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People sometimes develop hives shortly after consuming alcohol as a result of an allergy or sensitivity. Hives are typically red, itchy skin welts that come and go in response to certain irritants either on the skin or in the blood; where alcohol is concerned, the reaction is almost always internal. Sometimes touching alcohol can cause an outbreak, but this is very rare. Most reactions are caused by certain ingredients or components in alcoholic beverages. A condition known as alcohol intolerance is sometimes also to blame, and negative interactions with medications and supplements may also be a cause.
Basics of the Reaction
Hives are known medically as urticaria, and are an immune system response to irritants. When an allergen enters the body, the immune system attempts to fight it and flush it out and hives are a standard, if extreme, reaction. The welts can occur anywhere, but are most common on the back, legs, and arms. They typically last for a few hours, but will usually go away on their own once the irritant has been removed.
The human body processes alcohol as a toxin, but normal, healthy people are able to ingest small amounts without experiencing itching, burning, or other skin reactions. Hives are typically a sign that something in the beverage isn’t recognized or accepted by a person’s immune system. Nailing down the precise cause can be difficult without the help of an allergist or other medical professional, but some explanations are more common than others.
Sulfites, which are a class of chemical preservatives, are one of the most common connections between alcohol and hives. Some sulfites occur naturally, but manufacturers often add them to alcoholic beverages, particularly wines, in order to preserve their shelf life and prevent premature spoilage. True sulfite allergies are one cause, but less serious sensitivities can also lead to skin rashes and breakouts. Most of the time, a person who is sensitive or allergic to these additives will experience respiratory problems such as wheezing and shortness of breath in addition to skin irritation.
Dyes and Additives
Unless an alcoholic beverage is specifically marketed as “pure and natural,” manufacturers may have added dyes, flavoring compounds, and other chemicals, whether to improve the overall taste, lengthen longevity, or simply to make the beverage more appealing in the bottle or glass. People who have allergies to specific colorants or additives may think that they are having a reaction to a particular alcohol when in fact the problem might be with something wholly separate that’s been blended in.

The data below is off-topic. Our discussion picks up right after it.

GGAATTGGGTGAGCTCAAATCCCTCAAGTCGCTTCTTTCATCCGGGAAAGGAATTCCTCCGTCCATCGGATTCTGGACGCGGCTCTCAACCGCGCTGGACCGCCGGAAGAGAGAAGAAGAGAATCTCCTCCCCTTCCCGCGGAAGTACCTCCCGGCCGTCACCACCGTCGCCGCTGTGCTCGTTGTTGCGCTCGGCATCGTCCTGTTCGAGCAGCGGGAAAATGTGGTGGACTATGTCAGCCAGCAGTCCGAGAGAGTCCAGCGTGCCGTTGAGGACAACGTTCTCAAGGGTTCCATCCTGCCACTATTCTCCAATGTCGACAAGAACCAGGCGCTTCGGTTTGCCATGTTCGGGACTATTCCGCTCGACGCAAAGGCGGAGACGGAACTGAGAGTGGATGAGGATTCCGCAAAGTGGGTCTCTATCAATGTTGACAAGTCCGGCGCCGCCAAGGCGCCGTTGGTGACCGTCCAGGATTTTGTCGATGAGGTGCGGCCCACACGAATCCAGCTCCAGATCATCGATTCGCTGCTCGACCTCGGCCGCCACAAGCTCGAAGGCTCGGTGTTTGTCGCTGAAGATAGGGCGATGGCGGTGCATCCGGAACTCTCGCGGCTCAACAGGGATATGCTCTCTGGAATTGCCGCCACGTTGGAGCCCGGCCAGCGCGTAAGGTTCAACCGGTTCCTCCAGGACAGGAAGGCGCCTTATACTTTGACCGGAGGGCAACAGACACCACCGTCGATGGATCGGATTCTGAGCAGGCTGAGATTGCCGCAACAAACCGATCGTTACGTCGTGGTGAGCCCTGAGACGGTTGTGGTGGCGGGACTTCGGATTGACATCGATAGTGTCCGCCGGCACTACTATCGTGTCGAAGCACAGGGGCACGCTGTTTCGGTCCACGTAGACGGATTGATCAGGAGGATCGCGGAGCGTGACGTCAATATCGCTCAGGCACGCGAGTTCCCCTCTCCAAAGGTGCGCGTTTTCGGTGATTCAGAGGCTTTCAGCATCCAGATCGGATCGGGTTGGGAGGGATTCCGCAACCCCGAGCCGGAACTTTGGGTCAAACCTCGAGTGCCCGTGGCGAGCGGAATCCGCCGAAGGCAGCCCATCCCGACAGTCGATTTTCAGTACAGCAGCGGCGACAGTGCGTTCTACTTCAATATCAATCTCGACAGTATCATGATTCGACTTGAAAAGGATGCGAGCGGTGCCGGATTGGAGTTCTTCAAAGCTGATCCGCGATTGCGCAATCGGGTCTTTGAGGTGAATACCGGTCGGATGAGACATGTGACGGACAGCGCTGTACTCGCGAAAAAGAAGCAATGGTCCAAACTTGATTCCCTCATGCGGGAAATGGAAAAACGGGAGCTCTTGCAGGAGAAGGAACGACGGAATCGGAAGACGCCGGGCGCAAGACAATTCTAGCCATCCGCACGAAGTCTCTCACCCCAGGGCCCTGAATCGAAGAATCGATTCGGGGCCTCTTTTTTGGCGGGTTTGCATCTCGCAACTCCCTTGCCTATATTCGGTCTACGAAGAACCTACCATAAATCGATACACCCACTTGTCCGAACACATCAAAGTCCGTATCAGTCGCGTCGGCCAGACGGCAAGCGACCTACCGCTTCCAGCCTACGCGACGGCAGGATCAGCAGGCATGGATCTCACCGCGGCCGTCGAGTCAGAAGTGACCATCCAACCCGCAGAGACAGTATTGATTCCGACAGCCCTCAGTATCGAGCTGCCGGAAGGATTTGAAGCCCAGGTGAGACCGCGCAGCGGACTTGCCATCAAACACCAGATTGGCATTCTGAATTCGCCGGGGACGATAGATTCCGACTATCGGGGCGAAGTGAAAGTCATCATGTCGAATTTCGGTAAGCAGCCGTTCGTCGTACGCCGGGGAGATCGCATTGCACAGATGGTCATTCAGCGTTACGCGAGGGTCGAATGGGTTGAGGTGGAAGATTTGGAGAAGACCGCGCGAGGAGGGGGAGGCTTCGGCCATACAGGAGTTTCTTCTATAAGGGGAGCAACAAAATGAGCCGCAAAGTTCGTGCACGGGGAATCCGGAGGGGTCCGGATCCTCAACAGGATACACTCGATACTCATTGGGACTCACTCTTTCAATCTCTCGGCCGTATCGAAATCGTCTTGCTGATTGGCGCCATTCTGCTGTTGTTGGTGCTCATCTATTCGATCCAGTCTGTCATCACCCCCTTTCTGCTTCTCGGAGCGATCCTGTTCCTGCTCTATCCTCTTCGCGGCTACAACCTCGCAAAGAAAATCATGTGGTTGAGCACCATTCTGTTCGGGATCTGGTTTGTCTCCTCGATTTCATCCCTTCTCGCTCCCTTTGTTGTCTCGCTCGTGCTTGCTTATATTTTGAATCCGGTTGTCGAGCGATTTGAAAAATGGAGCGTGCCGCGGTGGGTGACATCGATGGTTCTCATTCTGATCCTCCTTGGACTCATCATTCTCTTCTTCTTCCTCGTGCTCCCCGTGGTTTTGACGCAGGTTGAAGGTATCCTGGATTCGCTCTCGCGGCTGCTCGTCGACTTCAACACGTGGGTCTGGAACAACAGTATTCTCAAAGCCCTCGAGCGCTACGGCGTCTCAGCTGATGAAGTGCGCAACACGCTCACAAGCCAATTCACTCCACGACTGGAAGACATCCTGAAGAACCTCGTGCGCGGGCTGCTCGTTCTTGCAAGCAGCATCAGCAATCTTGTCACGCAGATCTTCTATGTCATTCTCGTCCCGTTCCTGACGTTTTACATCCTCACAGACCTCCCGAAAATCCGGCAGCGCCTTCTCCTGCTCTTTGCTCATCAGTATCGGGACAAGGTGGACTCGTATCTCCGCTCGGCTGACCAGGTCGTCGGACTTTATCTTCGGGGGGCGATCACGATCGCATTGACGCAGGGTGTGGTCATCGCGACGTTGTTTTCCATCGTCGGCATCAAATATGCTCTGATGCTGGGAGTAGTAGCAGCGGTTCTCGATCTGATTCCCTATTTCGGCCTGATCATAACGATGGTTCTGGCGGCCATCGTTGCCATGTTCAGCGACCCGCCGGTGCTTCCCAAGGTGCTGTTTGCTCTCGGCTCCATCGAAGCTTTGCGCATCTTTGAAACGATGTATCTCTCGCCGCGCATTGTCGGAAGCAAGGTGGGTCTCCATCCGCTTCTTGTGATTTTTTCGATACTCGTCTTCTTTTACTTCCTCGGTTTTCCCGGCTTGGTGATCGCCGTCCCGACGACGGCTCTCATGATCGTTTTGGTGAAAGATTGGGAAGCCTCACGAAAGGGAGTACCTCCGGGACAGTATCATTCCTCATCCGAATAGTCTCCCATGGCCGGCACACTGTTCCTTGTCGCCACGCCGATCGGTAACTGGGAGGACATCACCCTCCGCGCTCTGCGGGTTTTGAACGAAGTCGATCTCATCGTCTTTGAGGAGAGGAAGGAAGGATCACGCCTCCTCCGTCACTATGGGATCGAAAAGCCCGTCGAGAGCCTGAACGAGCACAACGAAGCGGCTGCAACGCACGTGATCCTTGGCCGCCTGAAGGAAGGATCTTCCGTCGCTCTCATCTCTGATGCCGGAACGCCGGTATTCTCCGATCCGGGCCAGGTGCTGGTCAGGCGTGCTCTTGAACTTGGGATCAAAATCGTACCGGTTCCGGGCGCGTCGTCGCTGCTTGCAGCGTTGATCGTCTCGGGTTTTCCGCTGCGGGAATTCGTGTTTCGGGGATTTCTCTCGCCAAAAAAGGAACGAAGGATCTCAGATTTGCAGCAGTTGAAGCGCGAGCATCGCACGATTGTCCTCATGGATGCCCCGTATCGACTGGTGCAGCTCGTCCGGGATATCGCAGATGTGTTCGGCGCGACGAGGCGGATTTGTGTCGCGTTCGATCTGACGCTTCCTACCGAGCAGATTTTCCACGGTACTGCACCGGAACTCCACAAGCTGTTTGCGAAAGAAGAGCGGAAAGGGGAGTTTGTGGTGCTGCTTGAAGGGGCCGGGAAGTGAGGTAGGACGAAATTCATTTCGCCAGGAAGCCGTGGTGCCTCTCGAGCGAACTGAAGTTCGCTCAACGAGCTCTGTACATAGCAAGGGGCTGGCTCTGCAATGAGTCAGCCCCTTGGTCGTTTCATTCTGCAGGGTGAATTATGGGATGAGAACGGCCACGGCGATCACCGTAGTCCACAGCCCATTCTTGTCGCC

Histamine Breakdown Problems
A histamine sensitivity is another possible connection. Histamines are naturally-occurring nitrogen compounds that typically help the body’s cells fight allergic reactions, but they can trigger inflammatory responses, too. A reaction to alcohol might indicate an excess of histamines in a person’s system, especially if a rash breaks out each time a person has a drink. Histamines are rarely added into alcoholic beverages, but most wines contain them naturally; some red wines actually have very high levels.
People who don’t process yeast well — or who can’t process it at all — may also get hives, particularly when they drink things like beer that tend to be heavily yeasted. Someone who has a problem with yeast may also have a problem with sugar, yeast’s food source, which can be problematic where alcohol is concerned since many drinks are quite high in concentrated sugars. This can exacerbate negative reactions, making hives more pronounced or more severe.
Some people suffer from alcohol intolerance, a condition that makes them unusually sensitive to the substance to the point where consumption leads to vomiting, diarrhea, or skin rash. Most cases of alcohol intolerance don’t actually produce hives, but a blotchy skin rash that resembles hives is relatively common. People of Asian descent are more likely to experience this phenomenon, but it can happen to almost anyone.
Interaction With Certain Medications
People who mix drugs and drink sometimes develop hives as a side effect of the chemical reaction happening in their bloodstream. Many prescription drugs that interact badly with alcohol or that can cause inflammation when ingested alongside these sorts of beverages often make a note of this on their labels or in their prescription information, but not always. A number of over-the-counter medications for coughs, colds, and headaches also contain compounds that shouldn’t come into contact with alcohol.
As a Complication of Other Conditions
People who suffer from hives from other disorders might see the condition get worse when they drink alcohol. This is particularly true of people with certain autoimmune disorders, blood conditions, or even just highly sensitive skin. Alcohol might also exacerbate hives that a person is already getting from an unrelated source like certain foods, pollen, or insect bites. Hives sometimes also erupt from too much exposure to the sun, bacterial or fungal infection, or stress, and in most cases alcohol — which dehydrates the body and weakens the immune system’s response time — only makes things worse.
Remedies and Cures
Treating the connection between alcohol and hives is usually a matter of diagnosing and solving the underlying problem, be it an allergy, a sensitivity, or an interaction. Healthcare experts typically advise patients to refrain from consuming beer, wine, and liquor as a first step. Patients can often experiment to find certain beverages that will work for them, but it may be the case that alcohol in any form is problematic. In these cases, medical professionals may prescribe antihistamine drugs to relieve itching and swelling, or recommend topical creams for short-term relief.